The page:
Since then Thailand’s sovereignty has been repeatedly compromised by DKBA and SPDC troops.
At times the Thais have resorted to lobbing mortars at SPDC battalions whose stray shells have forced the evacuation of Thai villages.
Phop Phra was once home to one of Thailand’s finest teak stands.
It was logged by the KNU in decades past, when the organisation was Thailand’s sweetheart and a convenient buffer force to Burma.
Now the region’s red clay soils, utterly deforested, grow bumper crops of corn.
But the poor farmers who grow the corn to sell to Thai interests are forced to pay taxes to both the DKBA and the KNLA for safe passage through their respective territories, although the KNLA is far more modest in its demands.
December and early January, regarded as the cold season here, is the best time to reap corn seed, which fetches a higher price than fresh cobs.
Much of the current crop will go to waste as the latest hostilities stretch into their seventh month.
Sergio Carmada, a co-founder of the Italian non-governmental organisation Popoli, which bought seed, ploughshares and motorcycles for the KNLA’s current crop and also helped fund Colonel Nerdah’s destroyed base camp, offered his view of this war that began in 1949.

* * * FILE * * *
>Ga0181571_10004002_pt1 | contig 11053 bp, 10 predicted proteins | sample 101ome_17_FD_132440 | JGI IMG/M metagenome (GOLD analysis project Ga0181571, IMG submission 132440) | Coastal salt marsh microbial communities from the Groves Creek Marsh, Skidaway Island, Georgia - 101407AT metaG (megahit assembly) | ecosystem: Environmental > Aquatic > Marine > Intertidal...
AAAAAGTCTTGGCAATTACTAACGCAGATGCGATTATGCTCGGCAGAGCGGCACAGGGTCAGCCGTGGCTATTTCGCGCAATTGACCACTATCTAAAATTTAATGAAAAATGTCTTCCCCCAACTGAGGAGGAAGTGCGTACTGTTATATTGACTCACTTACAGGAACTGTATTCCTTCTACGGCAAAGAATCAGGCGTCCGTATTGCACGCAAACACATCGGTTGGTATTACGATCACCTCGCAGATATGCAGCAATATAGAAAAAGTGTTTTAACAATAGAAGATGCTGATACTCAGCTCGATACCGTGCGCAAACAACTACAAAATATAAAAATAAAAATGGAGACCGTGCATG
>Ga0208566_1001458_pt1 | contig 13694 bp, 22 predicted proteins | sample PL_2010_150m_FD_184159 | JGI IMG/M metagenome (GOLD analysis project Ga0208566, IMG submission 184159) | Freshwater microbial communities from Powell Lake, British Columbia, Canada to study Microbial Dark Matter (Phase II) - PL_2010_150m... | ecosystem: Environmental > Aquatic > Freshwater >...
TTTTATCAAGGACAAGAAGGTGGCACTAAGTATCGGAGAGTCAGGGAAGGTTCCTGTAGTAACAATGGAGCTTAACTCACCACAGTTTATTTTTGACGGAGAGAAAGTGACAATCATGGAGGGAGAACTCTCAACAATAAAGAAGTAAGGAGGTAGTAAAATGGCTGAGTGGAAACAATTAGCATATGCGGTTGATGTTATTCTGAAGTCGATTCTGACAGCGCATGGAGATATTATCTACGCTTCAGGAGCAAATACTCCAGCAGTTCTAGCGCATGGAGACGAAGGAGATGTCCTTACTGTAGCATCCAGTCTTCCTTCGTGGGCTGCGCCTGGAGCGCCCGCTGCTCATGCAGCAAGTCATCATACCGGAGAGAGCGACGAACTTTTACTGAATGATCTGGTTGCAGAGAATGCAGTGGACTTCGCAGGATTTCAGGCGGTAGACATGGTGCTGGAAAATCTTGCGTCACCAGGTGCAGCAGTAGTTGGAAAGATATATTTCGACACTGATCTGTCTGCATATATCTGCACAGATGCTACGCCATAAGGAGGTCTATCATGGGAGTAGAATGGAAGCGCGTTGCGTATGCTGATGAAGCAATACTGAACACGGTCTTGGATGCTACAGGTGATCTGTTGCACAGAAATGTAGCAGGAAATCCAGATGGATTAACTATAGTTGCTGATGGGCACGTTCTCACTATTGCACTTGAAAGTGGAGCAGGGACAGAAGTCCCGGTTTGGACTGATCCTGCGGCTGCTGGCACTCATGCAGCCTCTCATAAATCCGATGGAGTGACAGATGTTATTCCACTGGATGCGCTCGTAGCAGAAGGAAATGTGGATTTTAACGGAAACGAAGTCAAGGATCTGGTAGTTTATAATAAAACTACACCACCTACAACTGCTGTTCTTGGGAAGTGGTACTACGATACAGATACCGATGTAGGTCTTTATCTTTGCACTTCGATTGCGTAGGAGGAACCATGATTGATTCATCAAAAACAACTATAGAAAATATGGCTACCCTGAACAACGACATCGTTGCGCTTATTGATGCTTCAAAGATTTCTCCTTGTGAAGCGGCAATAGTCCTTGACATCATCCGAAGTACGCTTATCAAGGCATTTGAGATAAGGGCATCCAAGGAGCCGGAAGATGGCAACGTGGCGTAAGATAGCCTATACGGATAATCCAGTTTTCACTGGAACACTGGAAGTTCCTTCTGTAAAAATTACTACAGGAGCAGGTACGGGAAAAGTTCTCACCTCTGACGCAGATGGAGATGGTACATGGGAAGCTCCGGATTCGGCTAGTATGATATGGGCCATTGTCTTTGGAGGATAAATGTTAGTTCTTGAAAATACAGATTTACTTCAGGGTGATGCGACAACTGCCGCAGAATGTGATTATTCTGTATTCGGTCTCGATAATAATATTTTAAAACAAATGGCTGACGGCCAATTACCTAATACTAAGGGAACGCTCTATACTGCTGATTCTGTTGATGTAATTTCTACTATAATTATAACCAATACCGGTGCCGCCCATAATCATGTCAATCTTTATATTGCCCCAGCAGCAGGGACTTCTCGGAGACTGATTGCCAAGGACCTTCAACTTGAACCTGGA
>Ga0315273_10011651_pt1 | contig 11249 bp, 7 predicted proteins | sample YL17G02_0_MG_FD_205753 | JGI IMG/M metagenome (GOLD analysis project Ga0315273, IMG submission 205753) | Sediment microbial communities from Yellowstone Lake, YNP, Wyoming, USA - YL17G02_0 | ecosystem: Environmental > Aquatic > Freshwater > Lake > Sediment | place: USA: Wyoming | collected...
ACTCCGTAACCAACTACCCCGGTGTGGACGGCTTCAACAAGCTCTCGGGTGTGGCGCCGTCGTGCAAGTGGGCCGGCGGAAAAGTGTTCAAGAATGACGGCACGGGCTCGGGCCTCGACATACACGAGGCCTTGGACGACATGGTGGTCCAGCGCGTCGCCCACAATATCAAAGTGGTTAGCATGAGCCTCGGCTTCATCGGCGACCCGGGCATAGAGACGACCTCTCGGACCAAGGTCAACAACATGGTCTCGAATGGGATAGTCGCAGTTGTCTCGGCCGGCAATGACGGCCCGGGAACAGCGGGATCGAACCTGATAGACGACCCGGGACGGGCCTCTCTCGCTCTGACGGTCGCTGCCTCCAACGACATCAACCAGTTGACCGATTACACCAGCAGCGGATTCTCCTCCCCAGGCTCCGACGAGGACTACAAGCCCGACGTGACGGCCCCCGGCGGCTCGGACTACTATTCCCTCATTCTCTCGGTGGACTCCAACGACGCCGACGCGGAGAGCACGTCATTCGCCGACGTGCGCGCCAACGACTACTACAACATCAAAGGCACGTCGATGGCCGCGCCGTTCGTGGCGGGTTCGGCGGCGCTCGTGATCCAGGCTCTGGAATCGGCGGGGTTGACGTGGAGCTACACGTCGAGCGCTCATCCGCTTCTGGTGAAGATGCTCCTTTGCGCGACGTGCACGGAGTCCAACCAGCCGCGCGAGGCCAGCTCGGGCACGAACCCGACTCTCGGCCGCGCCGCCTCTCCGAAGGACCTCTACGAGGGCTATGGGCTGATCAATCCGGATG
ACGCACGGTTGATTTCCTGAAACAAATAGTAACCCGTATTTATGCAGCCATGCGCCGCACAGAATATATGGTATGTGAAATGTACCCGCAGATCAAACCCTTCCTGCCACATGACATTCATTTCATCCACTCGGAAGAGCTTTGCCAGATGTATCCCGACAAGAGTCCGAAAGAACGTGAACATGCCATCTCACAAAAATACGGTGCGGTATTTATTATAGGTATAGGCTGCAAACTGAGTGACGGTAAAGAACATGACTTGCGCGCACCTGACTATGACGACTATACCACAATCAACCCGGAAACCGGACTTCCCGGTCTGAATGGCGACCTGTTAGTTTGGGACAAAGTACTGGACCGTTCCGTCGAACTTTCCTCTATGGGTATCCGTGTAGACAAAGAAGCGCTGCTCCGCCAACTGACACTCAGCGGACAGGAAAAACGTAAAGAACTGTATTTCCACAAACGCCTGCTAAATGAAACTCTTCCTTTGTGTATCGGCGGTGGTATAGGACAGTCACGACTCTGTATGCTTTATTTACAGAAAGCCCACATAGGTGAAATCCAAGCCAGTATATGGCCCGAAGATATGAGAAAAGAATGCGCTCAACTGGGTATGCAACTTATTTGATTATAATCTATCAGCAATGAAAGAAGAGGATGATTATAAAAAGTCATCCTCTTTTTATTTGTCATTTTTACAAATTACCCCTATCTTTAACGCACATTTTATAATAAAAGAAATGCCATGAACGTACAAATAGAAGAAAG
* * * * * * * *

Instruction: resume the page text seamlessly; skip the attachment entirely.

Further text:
“In my opinion war for identity is not very popular around the world.
“War for democracy is very popular. You can destroy towns and kill hundreds of thousands of people for that. For democracy you can kill everyone. For identity - it’s not allowed anymore.”
The founder of the Free Burma Rangers, a former US soldier who uses the Karen moniker U Wa A Pa (father of the white monkey) to hide his true identity, disregards the DKBA as uneducated oafs who don’t know what they are fighting for, or why.
He agrees with the KNU’s David Thackrabaw that the SPDC is employing a scorched-earth policy.
U Wa A Pa is currently in western Karen state, about a month’s walk from the Thai border, disseminating information by satellite phone.
He says the situation is worse for inhabitants of western Karen state than those nearer Thailand and villages are constantly burned down and crops torched.
FBR provides medical support for villagers on the run from SPDC troops in remote areas.
“Really, I would say 10 per cent of the DKBA have some dispute with the KNU, 10 per cent are outright criminals [drug runners] and the other 80 per cent are just along for the ride,” he said.
“I think given a realistic option they [the DKBA] would change sides in a day.
“But they need to see that the KNLA can win, they want to be on the winning side.”
Today, a KNLA victory seems the most unlikely of scenarios.
Daniel Pedersen Southeast Asian correspondent. Mae Sot, Umphang, Thailand. First published in The Economist
KAREN National Liberation Army soldiers are being hunted by Burma’s ruling military junta in a sliver of land opposite northern Thailand.
The KNLA’s Sixth Brigade, one of seven brigades of the armed wing of the Karen National Union, is engaged in a desperate battle for survival near Thailand’s mountainous Umphang region.